Queen Isabella:  Saint or Bigoted Despot?
By Patricius Anthony

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By Patricius Anthony

Queen Isabella

The smears leveled at such luminaries as Pope Pius XII, H.L. Mencken, John Wayne, Senator Joseph McCarthy, St. John the Evangelist, Charles Lindbergh, Mel Gibson, and dozens of others are once again being directed at one of the most important figures in European history. This time it is the benefactor of Christopher Columbus, mother to Catherine of Aragon (King Henry VIII's first, brutally deposed wife), and co-liberator, with her husband, Ferdinand, of their country from the Muslim yoke, Queen Isabella of Spain.

Recently, there has been a movement to restart the beatification process for the great queen, which, if her case clears the necessary ecclesiastical hurdles, would eventually mean sainthood. The possibility of canonization, however, has raised considerable hostility among the Politically Correct thought police, most notably Abraham Foxman, of the Anti-Defamation League of B'nai B'rith, who said: "Queen Isabella has a dark mark in history of being anti-Semitically cruel and setting a standard that other countries followed." He wished that her case would "fall on deaf ears in the Vatican."*

The most vociferous opponents of Isabella's beatification base their protests on her decree expelling Jews from Spain, which led, in some instances, to the destruction of their places of worship, in particular, a synagogue in the city of Bastille. Other supposed "crimes" of the queen were the establishment of the Inquisition and the Christianization of the New World native inhabitants.

Is this portrayal of Isabella by the controlled media and throughout much of academia accurate? Did she arbitrarily force Jews out of her realm without provocation and coercively baptize and conquer "Native Americans," all of which should rightfully disbar her from canonization?

While Isabella's chance for earthly glorification appears problematic, the still unsurpassed biography of her by William Thomas Walsh, Isabella of Spain, the Last Crusader, presents quite a different view of the monarch and the reality of late 15th century Spanish life from how she is typically misrepresented in the press and by court historians. Working from a variety of original sources, Walsh points out that many within the country's Jewish community were actively engaged in undermining the queen's authority and, more importantly to her, subverting the Faith. Her banishment decree was not a capricious act aimed at an oppressed minority which simply sought peacefully to practice its religion and folkways, but a well-thought-out response intended to counter a legitimate threat to her Christian rule.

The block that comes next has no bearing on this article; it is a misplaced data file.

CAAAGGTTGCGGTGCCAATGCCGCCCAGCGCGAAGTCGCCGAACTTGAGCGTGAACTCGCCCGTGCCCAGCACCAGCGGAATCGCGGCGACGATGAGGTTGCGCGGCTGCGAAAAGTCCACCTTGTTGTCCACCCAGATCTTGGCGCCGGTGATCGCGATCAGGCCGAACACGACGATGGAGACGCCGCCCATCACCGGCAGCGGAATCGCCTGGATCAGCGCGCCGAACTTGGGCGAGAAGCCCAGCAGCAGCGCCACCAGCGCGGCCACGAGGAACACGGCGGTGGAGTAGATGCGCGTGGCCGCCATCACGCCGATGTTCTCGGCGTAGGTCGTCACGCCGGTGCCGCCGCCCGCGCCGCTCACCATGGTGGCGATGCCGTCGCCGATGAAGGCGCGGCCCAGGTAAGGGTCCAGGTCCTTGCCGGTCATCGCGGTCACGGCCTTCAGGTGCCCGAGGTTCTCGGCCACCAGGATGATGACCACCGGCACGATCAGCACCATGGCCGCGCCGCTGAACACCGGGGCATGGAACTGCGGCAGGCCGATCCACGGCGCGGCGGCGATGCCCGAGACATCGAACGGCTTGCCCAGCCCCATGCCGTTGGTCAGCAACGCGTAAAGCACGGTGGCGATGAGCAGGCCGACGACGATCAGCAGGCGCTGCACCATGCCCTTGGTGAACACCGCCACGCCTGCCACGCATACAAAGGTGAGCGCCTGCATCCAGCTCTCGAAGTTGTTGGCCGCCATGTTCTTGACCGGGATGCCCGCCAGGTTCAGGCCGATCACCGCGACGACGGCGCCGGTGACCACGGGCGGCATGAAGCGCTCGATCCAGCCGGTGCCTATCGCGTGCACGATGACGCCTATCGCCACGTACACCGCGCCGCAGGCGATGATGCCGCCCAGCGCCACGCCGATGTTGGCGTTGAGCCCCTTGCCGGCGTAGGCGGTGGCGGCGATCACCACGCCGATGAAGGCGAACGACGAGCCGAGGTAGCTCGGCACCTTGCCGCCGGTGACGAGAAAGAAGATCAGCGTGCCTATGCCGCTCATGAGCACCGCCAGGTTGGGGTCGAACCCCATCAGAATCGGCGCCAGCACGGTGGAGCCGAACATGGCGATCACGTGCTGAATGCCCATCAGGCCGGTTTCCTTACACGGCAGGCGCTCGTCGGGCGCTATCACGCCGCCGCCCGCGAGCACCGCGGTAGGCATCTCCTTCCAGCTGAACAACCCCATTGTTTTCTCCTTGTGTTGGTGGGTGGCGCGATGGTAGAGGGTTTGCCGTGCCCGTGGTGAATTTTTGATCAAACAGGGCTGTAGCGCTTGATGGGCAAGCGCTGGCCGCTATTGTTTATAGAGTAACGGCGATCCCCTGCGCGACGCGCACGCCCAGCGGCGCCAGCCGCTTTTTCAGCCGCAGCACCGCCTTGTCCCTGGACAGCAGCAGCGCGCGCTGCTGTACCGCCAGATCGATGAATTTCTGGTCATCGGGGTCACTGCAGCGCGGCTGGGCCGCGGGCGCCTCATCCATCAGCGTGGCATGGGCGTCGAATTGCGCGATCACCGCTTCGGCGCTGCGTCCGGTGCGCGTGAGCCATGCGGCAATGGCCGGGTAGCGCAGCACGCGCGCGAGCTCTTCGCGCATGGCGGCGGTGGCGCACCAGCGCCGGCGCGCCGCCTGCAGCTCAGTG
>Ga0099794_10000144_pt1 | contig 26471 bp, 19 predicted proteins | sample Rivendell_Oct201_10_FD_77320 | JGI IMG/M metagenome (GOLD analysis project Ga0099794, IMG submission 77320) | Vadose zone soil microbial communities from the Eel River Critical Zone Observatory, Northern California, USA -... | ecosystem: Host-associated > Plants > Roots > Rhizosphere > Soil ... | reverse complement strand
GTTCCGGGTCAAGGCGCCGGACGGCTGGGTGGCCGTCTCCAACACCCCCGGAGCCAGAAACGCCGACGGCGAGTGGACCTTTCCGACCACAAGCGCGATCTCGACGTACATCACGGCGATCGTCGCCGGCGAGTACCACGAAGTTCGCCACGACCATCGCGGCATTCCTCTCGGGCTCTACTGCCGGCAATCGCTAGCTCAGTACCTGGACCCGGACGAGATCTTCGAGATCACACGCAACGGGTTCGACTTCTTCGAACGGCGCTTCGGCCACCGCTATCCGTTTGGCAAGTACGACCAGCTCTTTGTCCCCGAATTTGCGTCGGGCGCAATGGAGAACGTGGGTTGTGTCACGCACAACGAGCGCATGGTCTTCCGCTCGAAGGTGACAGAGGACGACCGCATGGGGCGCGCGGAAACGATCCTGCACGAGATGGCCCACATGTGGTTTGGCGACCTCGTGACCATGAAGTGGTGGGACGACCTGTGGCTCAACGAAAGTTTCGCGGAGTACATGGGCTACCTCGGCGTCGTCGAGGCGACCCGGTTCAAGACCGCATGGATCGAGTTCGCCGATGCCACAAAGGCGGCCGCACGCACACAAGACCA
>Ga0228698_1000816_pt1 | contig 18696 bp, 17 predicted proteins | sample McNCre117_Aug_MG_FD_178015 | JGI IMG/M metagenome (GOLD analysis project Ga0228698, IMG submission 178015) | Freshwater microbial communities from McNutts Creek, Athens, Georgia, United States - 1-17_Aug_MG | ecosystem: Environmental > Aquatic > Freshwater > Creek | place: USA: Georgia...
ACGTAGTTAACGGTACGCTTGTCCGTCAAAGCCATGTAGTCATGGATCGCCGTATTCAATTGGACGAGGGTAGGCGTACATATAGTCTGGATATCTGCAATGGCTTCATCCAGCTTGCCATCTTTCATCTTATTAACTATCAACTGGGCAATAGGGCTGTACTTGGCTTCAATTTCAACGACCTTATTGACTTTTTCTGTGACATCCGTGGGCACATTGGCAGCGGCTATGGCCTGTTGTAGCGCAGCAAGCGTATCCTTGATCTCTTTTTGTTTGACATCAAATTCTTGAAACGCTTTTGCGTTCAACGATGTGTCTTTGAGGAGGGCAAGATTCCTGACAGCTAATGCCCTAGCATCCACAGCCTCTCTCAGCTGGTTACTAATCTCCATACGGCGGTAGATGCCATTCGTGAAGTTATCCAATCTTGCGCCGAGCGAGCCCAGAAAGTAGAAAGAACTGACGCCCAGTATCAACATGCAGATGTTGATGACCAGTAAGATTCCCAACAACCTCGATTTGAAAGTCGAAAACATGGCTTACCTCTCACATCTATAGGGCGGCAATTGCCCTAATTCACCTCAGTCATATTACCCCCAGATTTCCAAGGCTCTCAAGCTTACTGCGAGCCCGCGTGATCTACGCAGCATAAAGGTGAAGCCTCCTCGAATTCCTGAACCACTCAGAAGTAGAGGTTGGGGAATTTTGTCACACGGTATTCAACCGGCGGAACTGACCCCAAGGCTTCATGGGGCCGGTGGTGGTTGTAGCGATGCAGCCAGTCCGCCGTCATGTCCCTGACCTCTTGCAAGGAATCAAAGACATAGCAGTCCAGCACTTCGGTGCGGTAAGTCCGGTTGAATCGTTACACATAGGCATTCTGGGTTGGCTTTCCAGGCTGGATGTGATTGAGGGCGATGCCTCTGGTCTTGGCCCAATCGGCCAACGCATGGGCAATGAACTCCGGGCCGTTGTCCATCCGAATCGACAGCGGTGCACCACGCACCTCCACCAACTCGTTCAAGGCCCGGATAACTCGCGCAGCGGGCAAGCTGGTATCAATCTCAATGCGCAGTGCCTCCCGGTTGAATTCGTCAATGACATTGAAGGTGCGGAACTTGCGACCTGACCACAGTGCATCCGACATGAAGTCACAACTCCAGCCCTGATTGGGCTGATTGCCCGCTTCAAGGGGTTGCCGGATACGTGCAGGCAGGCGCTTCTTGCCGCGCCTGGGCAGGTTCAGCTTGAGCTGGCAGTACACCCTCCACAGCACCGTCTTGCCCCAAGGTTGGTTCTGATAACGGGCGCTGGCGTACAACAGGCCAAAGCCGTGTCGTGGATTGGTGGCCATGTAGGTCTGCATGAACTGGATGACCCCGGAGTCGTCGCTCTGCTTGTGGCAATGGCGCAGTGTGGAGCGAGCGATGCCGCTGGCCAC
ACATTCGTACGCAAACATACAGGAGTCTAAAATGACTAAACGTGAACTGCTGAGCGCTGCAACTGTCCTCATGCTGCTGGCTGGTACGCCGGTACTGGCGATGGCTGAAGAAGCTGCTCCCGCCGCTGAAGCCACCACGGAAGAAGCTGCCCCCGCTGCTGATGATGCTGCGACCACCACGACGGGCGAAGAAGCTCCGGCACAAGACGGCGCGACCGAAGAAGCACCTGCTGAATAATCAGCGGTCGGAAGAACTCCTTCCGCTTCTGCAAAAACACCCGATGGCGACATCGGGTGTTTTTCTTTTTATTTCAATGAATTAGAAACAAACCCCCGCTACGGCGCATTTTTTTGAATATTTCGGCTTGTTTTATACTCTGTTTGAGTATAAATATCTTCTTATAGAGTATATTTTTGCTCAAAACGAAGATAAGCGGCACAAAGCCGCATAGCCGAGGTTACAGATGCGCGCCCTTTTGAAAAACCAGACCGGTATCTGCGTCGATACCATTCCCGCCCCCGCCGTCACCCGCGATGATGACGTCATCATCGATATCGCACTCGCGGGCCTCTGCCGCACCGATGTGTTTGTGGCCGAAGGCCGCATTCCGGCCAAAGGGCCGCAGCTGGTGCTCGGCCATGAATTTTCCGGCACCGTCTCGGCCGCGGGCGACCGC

In the current secular humanistic age, such an act is considered "dictatorial" or "racist"; however, during the Age of Faith, most monarchs, such as Isabella, considered themselves duty bound to be "defenders of the Faith." They not only looked out for the general welfare of their realms, but strove to protect the spiritual well-being of their subjects, be it from external forces or internal subterfuge.

In regard to the exploration of the New World and the distinct possibility that the entire endeavor would turn into a gigantic flop, a conversation with Christopher Columbus shows the queen not as a power-amassing empire builder, but as a "Crusader" imbued with sincere evangelical fervor: "she would continue the experiment for the glory of God and His Church, even if the islands yielded nothing but rocks and stones. She had spent more money ... on enterprises of less importance, and would consider all she had disbursed well employed, for it would result in the spread of [Christianity] and the good of Spain."**

Whether Isabella is a member of the Elect is not an infallible matter, but will ultimately, like every man's fate, be determined by the Divine Judge. Christians should be outraged, however, to have to endure criticism of their exalted brethren from Unbelievers and those long hostile to the Faith. It would be quite interesting to see the reaction from some of Isabella's current detractors if Christians began to question the reputation and "holiness" of their "anointed" ones!

Although today's Powers-That-Be may denigrate her name, there are an overwhelming number of contemporary accounts which ably attest to her personal sanctity. The huge success and popularity of her reign could have led, as it had with so many other rulers, to megalomania; however, throughout her remarkable life she saw herself not as a mighty, semi-divine empress, but a servant of God, as she movingly expressed on the eve of her coronation: "To you Lord, in whose hands is the right of kings, I humbly pray that you may hear the prayer of your servant and show forth the truth, manifesting your will by your wonderful deeds; so that if I am not in the right, do not let me sin through ignorance, but if my cause be just, give me zeal and strength to obtain it with the help of your grace...."


* Jerome Socolovsky, "Isabella: Saint or Anti-Semite?" (The Washington Times, June 1, 2002), C12.

** Quoted in Rev. Frs. Alphonsus Maria Duran, M.J., and Paul Mary Vota, M.J., "Why Apologize for the Spanish Inquisition?" (Chicago: Miles Jesu, 2000), p. 10.